I thought I could reboot into Single User Mode and find it that way. 

Sure ‘nuff!

Here’s the string: 

sw_vers | grep -0 '[0=9]*\.[0-9]*\.[0-9]*'

It was running 10.9.2. I restarted the system, which then told me it had updates to install. I clicked on “Install Updates and Reboot.” A few minutes later, the Air restarted. I held command-S, and booted back into Single User Mode.

Ran the sw_vers again, and it replied “10.9.4″

Sweet!

(I had discovered the utility of SUM a few years ago, when I trying to troubleshoot lost user accounts. It’s been a very handy tool on some of the more odd or difficult issues, since)

Managing multiple printers via the command line – Mac OS X Hints

We have about 30 printers at work. I have an OmniOutliner doc that I use to keep track of printer models and locations.

I can get into the printers, remotely, via a web browser. I can also admin some of them with a vendor’s utility. 

But, both of those can be clunky when I need to work on more than one at a time, or when I need to adjust a group of staff’s printer settings.

I found this article on Mac OS X Hints whilst looking for some SNMP tools.

Managing multiple printers via the command line – Mac OS X Hints:

About the same time, same call

For a couple of weeks, about the same time every day, I would get a call from the lab coordinator that the computers were having problems connecting to the Internet.

The network pref pane said that the Ethernet connection was Connected.

Symptoms: A user would try to get to a website, like ixl.com or pbskids.org and the progress bar would stall about mid-way, and the browser window was blank.

I could remote in via ARD and look at the Network settings. All were correct. They all had a unique IP address, within the range of 192.168.0.2-192.168.1.253.

Using Terminal, I could ping outside servers.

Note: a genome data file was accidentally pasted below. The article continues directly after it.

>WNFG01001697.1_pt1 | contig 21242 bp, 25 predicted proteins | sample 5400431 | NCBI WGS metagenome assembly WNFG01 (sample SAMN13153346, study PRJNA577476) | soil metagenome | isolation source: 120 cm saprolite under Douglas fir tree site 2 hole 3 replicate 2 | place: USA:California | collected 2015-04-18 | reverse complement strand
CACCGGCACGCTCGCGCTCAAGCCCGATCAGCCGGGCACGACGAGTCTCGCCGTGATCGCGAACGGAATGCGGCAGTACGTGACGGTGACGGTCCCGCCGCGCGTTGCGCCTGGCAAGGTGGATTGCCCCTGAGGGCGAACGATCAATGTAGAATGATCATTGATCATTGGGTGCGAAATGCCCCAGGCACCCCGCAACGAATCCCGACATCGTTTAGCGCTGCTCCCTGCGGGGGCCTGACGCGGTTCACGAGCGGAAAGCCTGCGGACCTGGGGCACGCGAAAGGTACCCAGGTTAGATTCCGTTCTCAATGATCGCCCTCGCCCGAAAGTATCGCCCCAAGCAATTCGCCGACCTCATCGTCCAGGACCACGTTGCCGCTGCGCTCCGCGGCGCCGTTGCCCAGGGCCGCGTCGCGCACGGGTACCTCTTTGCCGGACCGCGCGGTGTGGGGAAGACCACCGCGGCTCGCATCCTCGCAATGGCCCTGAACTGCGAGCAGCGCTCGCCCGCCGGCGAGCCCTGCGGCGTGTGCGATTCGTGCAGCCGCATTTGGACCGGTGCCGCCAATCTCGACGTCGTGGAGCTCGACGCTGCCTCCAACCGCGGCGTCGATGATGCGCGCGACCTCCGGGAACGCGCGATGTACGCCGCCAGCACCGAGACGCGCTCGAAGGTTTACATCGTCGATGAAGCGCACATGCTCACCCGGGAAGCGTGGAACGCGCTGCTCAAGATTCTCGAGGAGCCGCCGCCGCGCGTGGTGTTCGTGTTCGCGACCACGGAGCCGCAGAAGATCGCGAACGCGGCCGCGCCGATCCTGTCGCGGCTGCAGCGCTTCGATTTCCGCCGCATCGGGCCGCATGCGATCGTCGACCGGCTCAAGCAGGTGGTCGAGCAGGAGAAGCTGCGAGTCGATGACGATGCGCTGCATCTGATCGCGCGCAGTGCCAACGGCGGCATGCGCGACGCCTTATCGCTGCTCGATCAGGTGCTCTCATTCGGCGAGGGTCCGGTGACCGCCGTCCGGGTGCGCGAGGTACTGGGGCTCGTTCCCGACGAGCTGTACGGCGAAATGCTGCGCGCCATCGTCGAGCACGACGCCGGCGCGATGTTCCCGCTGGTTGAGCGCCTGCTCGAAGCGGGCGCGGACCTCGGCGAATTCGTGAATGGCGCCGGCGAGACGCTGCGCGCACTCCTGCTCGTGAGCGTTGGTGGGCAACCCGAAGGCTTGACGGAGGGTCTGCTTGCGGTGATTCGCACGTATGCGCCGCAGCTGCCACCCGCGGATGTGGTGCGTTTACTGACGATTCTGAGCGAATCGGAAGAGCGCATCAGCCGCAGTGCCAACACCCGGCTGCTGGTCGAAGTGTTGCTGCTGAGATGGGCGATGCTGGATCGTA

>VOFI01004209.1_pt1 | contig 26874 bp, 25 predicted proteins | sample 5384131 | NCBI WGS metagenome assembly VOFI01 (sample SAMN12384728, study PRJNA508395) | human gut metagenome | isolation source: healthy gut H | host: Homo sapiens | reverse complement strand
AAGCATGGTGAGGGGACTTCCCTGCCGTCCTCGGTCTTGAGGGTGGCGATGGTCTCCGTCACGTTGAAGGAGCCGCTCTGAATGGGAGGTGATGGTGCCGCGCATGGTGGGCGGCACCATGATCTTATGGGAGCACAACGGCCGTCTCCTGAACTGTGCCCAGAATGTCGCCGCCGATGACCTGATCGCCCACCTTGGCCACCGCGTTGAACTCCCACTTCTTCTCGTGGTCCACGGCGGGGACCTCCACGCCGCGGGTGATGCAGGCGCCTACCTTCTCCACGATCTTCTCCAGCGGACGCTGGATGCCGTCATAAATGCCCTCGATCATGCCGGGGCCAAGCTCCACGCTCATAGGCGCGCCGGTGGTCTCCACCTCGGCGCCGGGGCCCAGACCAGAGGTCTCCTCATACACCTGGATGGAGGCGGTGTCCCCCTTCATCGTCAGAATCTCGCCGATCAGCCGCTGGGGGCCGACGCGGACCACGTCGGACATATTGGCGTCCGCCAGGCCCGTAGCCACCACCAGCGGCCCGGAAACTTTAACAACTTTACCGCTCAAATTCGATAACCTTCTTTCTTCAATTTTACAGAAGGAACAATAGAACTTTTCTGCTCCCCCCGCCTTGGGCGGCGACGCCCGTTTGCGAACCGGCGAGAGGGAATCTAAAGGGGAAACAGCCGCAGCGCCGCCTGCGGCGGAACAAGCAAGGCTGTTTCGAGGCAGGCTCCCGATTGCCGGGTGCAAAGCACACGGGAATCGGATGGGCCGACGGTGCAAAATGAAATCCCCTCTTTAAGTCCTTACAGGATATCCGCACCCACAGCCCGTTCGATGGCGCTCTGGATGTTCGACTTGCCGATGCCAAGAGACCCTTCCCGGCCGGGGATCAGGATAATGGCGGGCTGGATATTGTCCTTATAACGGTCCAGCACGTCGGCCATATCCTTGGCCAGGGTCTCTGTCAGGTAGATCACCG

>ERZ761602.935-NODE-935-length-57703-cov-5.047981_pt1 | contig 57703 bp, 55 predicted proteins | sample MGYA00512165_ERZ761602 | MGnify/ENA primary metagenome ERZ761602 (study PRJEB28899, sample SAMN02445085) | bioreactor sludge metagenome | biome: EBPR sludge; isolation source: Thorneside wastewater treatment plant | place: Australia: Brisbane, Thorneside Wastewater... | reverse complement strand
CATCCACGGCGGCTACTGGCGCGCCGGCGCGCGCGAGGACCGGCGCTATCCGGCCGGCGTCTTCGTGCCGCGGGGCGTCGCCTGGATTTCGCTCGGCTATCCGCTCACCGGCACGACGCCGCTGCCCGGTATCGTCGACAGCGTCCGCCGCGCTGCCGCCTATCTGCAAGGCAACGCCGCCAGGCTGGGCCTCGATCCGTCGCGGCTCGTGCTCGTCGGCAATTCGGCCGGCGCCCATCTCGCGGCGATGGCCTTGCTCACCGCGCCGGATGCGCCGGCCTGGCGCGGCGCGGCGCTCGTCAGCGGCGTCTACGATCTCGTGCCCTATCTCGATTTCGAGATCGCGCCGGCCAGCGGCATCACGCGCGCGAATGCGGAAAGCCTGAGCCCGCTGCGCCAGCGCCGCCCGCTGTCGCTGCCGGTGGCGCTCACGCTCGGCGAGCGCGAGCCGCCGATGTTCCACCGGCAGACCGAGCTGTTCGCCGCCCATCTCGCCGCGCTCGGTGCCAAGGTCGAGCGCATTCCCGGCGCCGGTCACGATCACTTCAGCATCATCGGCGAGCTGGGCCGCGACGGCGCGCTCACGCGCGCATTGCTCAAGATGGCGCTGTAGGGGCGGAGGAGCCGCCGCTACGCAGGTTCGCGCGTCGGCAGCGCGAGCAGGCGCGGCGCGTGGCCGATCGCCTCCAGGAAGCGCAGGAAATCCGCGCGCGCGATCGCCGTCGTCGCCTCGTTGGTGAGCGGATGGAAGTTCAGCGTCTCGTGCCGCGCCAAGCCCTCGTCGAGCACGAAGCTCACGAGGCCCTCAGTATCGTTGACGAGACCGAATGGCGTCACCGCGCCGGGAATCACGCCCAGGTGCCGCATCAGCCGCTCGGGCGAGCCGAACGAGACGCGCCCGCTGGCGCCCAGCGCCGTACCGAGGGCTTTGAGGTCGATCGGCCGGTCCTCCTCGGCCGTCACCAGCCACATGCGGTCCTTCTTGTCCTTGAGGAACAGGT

I could launch VMWare Fusion, and using a browser, running on Windows, I could reach those same sites.

I tried resetting Safari, clearing the caches in Firefox, reinstalling the browsers.

Then I found this thread: https://discussions.apple.com/thread/4093878?start=0&tstart=0

Solution: Turn off IP6 (!)

Open the Network Pref Pane, unlock using the pref pane

Click on “Advanced…”

Change the value for “Configure IPv6” from “Automatic” to “Off”

Click “OK”

Restart the iMac.

It works!

Adjusting My Sysadmin Hat

Today was pretty busy from the get-go. My compadre was off today, so I was flying solo. I had to setup (and tear down) the sound system for a couple of events (thankfully, I was able to call on the Facilities guys to help with the speakers).

Sound by Fry Bread

The sound system is a weak area for me, so it always makes me nervous. But the more I do this, the better. Although, today, there was no fry bread. (the photo, above, is from when I was running sound for our powwow)

I’ve been dealing with some login weirdness all day, too. (Seemingly) Random drives dropping off of people’s machines. Hmmm…

But, now, as the day comes towards the end, I have some time to look at a couple of our servers that we’re using for an internal project.

InfoBoard Success!
InfoBoard Testing

We had a little blip in our power today, and it knocked one of the two servers down. I was able to bring it back up, but it took more time than I thought it should have. Also, everytime I fiddle with either of these machines, I think “I need to do a better job of managing their power usage and also remote admin stuff.”

I can ssh into one of them, the other machine, I can only use VNC into it.

In the process of checking out ways to manage power, I’ve found a couple of good resources. One is ServerFault.com. Lots of tech sites have become cluttered messes. ServerFault is clean, with a nice signal-to-noise ratio. Lessee what happens…